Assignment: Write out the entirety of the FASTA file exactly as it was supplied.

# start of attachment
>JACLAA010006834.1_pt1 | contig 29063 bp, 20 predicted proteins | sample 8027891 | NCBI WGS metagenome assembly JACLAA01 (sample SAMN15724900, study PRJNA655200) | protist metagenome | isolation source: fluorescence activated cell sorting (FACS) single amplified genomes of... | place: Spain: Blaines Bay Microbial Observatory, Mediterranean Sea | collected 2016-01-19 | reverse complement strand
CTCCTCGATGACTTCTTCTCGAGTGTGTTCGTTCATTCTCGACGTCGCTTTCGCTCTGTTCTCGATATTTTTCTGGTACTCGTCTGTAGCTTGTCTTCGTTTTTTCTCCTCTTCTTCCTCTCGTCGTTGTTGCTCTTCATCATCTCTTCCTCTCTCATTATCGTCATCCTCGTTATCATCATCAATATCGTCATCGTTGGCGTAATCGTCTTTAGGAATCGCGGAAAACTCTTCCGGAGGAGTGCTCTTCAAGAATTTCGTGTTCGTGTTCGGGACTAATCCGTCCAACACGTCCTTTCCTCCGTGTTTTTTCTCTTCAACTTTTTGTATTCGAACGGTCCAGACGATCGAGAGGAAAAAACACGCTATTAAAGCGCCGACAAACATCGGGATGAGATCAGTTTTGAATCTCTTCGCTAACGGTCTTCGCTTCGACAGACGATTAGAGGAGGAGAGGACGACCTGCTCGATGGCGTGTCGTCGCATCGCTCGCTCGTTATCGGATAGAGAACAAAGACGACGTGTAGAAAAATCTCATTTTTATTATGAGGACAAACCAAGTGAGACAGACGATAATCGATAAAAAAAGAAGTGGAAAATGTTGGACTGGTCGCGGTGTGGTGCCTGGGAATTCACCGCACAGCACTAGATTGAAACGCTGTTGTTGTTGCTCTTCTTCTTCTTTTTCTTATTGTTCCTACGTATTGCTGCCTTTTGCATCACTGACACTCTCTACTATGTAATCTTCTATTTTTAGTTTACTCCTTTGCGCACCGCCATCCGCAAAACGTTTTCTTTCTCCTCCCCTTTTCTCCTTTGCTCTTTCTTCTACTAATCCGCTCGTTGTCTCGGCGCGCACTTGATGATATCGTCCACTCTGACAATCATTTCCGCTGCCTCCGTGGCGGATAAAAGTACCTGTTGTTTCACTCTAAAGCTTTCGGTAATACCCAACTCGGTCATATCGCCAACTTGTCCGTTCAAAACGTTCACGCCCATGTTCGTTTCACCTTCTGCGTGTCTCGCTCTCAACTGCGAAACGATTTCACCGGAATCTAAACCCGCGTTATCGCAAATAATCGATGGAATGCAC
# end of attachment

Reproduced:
>JACLAA010006834.1_pt1 | contig 29063 bp, 20 predicted proteins | sample 8027891 | NCBI WGS metagenome assembly JACLAA01 (sample SAMN15724900, study PRJNA655200) | protist metagenome | isolation source: fluorescence activated cell sorting (FACS) single amplified genomes of... | place: Spain: Blaines Bay Microbial Observatory, Mediterranean Sea | collected 2016-01-19 | reverse complement strand
CTCCTCGATGACTTCTTCTCGAGTGTGTTCGTTCATTCTCGACGTCGCTTTCGCTCTGTTCTCGATATTTTTCTGGTACTCGTCTGTAGCTTGTCTTCGTTTTTTCTCCTCTTCTTCCTCTCGTCGTTGTTGCTCTTCATCATCTCTTCCTCTCTCATTATCGTCATCCTCGTTATCATCATCAATATCGTCATCGTTGGCGTAATCGTCTTTAGGAATCGCGGAAAACTCTTCCGGAGGAGTGCTCTTCAAGAATTTCGTGTTCGTGTTCGGGACTAATCCGTCCAACACGTCCTTTCCTCCGTGTTTTTTCTCTTCAACTTTTTGTATTCGAACGGTCCAGACGATCGAGAGGAAAAAACACGCTATTAAAGCGCCGACAAACATCGGGATGAGATCAGTTTTGAATCTCTTCGCTAACGGTCTTCGCTTCGACAGACGATTAGAGGAGGAGAGGACGACCTGCTCGATGGCGTGTCGTCGCATCGCTCGCTCGTTATCGGATAGAGAACAAAGACGACGTGTAGAAAAATCTCATTTTTATTATGAGGACAAACCAAGTGAGACAGACGATAATCGATAAAAAAAGAAGTGGAAAATGTTGGACTGGTCGCGGTGTGGTGCCTGGGAATTCACCGCACAGCACTAGATTGAAACGCTGTTGTTGTTGCTCTTCTTCTTCTTTTTCTTATTGTTCCTACGTATTGCTGCCTTTTGCATCACTGACACTCTCTACTATGTAATCTTCTATTTTTAGTTTACTCCTTTGCGCACCGCCATCCGCAAAACGTTTTCTTTCTCCTCCCCTTTTCTCCTTTGCTCTTTCTTCTACTAATCCGCTCGTTGTCTCGGCGCGCACTTGATGATATCGTCCACTCTGACAATCATTTCCGCTGCCTCCGTGGCGGATAAAAGTACCTGTTGTTTCACTCTAAAGCTTTCGGTAATACCCAACTCGGTCATATCGCCAACTTGTCCGTTCAAAACGTTCACGCCCATGTTCGTTTCACCTTCTGCGTGTCTCGCTCTCAACTGCGAAACGATTTCACCGGAATCTAAACCCGCGTTATCGCAAATAATCGATGGAATGCAC